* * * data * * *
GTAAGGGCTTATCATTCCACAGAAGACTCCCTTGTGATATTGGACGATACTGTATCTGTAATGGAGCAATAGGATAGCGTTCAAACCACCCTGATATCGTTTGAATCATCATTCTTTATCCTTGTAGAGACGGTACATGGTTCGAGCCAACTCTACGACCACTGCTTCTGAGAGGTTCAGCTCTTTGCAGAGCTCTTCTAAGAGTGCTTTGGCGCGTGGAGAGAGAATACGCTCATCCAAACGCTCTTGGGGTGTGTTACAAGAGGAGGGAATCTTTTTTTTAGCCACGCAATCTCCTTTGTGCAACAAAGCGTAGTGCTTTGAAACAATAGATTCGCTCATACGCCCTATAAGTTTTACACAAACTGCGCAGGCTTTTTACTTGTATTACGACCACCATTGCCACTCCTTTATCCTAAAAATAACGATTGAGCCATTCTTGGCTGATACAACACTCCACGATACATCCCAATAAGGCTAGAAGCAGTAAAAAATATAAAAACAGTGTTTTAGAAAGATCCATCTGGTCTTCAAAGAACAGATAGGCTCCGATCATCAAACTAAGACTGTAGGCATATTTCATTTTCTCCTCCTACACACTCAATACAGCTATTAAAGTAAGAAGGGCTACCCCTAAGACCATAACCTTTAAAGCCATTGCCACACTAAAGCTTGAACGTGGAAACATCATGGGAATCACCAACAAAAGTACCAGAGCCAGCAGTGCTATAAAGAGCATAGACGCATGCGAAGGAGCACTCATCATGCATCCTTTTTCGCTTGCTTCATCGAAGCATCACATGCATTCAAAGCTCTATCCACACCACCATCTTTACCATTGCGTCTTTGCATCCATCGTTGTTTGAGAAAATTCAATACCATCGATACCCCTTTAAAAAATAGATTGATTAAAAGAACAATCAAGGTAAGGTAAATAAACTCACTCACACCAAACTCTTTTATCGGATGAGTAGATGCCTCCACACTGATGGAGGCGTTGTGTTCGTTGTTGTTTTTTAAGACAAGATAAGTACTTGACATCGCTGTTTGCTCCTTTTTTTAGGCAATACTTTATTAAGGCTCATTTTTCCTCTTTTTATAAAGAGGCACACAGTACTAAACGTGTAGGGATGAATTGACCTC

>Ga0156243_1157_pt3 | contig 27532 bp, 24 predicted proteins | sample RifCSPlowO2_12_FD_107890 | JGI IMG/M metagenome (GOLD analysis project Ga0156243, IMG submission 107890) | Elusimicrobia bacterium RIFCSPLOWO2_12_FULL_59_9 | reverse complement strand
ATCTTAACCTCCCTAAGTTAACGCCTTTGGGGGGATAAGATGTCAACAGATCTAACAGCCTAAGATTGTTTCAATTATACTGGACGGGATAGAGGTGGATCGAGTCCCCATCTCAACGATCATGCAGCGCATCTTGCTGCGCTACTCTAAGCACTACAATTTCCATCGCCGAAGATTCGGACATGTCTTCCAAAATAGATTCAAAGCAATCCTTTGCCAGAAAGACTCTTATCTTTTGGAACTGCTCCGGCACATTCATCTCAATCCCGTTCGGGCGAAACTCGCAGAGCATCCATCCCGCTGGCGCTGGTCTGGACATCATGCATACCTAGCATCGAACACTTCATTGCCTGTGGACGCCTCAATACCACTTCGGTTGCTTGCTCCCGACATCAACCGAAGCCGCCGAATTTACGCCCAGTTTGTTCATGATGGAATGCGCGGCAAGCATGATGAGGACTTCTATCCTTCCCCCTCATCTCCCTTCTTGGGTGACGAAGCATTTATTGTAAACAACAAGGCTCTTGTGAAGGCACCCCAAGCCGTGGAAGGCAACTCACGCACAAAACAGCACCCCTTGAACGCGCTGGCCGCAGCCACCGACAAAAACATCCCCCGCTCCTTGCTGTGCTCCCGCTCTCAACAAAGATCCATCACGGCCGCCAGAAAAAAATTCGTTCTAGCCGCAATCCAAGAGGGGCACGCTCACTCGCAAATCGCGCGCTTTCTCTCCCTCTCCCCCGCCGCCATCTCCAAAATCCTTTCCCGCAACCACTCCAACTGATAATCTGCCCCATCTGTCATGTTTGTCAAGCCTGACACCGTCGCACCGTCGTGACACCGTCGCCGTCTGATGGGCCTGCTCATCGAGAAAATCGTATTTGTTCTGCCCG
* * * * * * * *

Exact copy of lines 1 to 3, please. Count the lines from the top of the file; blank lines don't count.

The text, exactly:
GTAAGGGCTTATCATTCCACAGAAGACTCCCTTGTGATATTGGACGATACTGTATCTGTAATGGAGCAATAGGATAGCGTTCAAACCACCCTGATATCGTTTGAATCATCATTCTTTATCCTTGTAGAGACGGTACATGGTTCGAGCCAACTCTACGACCACTGCTTCTGAGAGGTTCAGCTCTTTGCAGAGCTCTTCTAAGAGTGCTTTGGCGCGTGGAGAGAGAATACGCTCATCCAAACGCTCTTGGGGTGTGTTACAAGAGGAGGGAATCTTTTTTTTAGCCACGCAATCTCCTTTGTGCAACAAAGCGTAGTGCTTTGAAACAATAGATTCGCTCATACGCCCTATAAGTTTTACACAAACTGCGCAGGCTTTTTACTTGTATTACGACCACCATTGCCACTCCTTTATCCTAAAAATAACGATTGAGCCATTCTTGGCTGATACAACACTCCACGATACATCCCAATAAGGCTAGAAGCAGTAAAAAATATAAAAACAGTGTTTTAGAAAGATCCATCTGGTCTTCAAAGAACAGATAGGCTCCGATCATCAAACTAAGACTGTAGGCATATTTCATTTTCTCCTCCTACACACTCAATACAGCTATTAAAGTAAGAAGGGCTACCCCTAAGACCATAACCTTTAAAGCCATTGCCACACTAAAGCTTGAACGTGGAAACATCATGGGAATCACCAACAAAAGTACCAGAGCCAGCAGTGCTATAAAGAGCATAGACGCATGCGAAGGAGCACTCATCATGCATCCTTTTTCGCTTGCTTCATCGAAGCATCACATGCATTCAAAGCTCTATCCACACCACCATCTTTACCATTGCGTCTTTGCATCCATCGTTGTTTGAGAAAATTCAATACCATCGATACCCCTTTAAAAAATAGATTGATTAAAAGAACAATCAAGGTAAGGTAAATAAACTCACTCACACCAAACTCTTTTATCGGATGAGTAGATGCCTCCACACTGATGGAGGCGTTGTGTTCGTTGTTGTTTTTTAAGACAAGATAAGTACTTGACATCGCTGTTTGCTCCTTTTTTTAGGCAATACTTTATTAAGGCTCATTTTTCCTCTTTTTATAAAGAGGCACACAGTACTAAACGTGTAGGGATGAATTGACCTC

>Ga0156243_1157_pt3 | contig 27532 bp, 24 predicted proteins | sample RifCSPlowO2_12_FD_107890 | JGI IMG/M metagenome (GOLD analysis project Ga0156243, IMG submission 107890) | Elusimicrobia bacterium RIFCSPLOWO2_12_FULL_59_9 | reverse complement strand
ATCTTAACCTCCCTAAGTTAACGCCTTTGGGGGGATAAGATGTCAACAGATCTAACAGCCTAAGATTGTTTCAATTATACTGGACGGGATAGAGGTGGATCGAGTCCCCATCTCAACGATCATGCAGCGCATCTTGCTGCGCTACTCTAAGCACTACAATTTCCATCGCCGAAGATTCGGACATGTCTTCCAAAATAGATTCAAAGCAATCCTTTGCCAGAAAGACTCTTATCTTTTGGAACTGCTCCGGCACATTCATCTCAATCCCGTTCGGGCGAAACTCGCAGAGCATCCATCCCGCTGGCGCTGGTCTGGACATCATGCATACCTAGCATCGAACACTTCATTGCCTGTGGACGCCTCAATACCACTTCGGTTGCTTGCTCCCGACATCAACCGAAGCCGCCGAATTTACGCCCAGTTTGTTCATGATGGAATGCGCGGCAAGCATGATGAGGACTTCTATCCTTCCCCCTCATCTCCCTTCTTGGGTGACGAAGCATTTATTGTAAACAACAAGGCTCTTGTGAAGGCACCCCAAGCCGTGGAAGGCAACTCACGCACAAAACAGCACCCCTTGAACGCGCTGGCCGCAGCCACCGACAAAAACATCCCCCGCTCCTTGCTGTGCTCCCGCTCTCAACAAAGATCCATCACGGCCGCCAGAAAAAAATTCGTTCTAGCCGCAATCCAAGAGGGGCACGCTCACTCGCAAATCGCGCGCTTTCTCTCCCTCTCCCCCGCCGCCATCTCCAAAATCCTTTCCCGCAACCACTCCAACTGATAATCTGCCCCATCTGTCATGTTTGTCAAGCCTGACACCGTCGCACCGTCGTGACACCGTCGCCGTCTGATGGGCCTGCTCATCGAGAAAATCGTATTTGTTCTGCCCG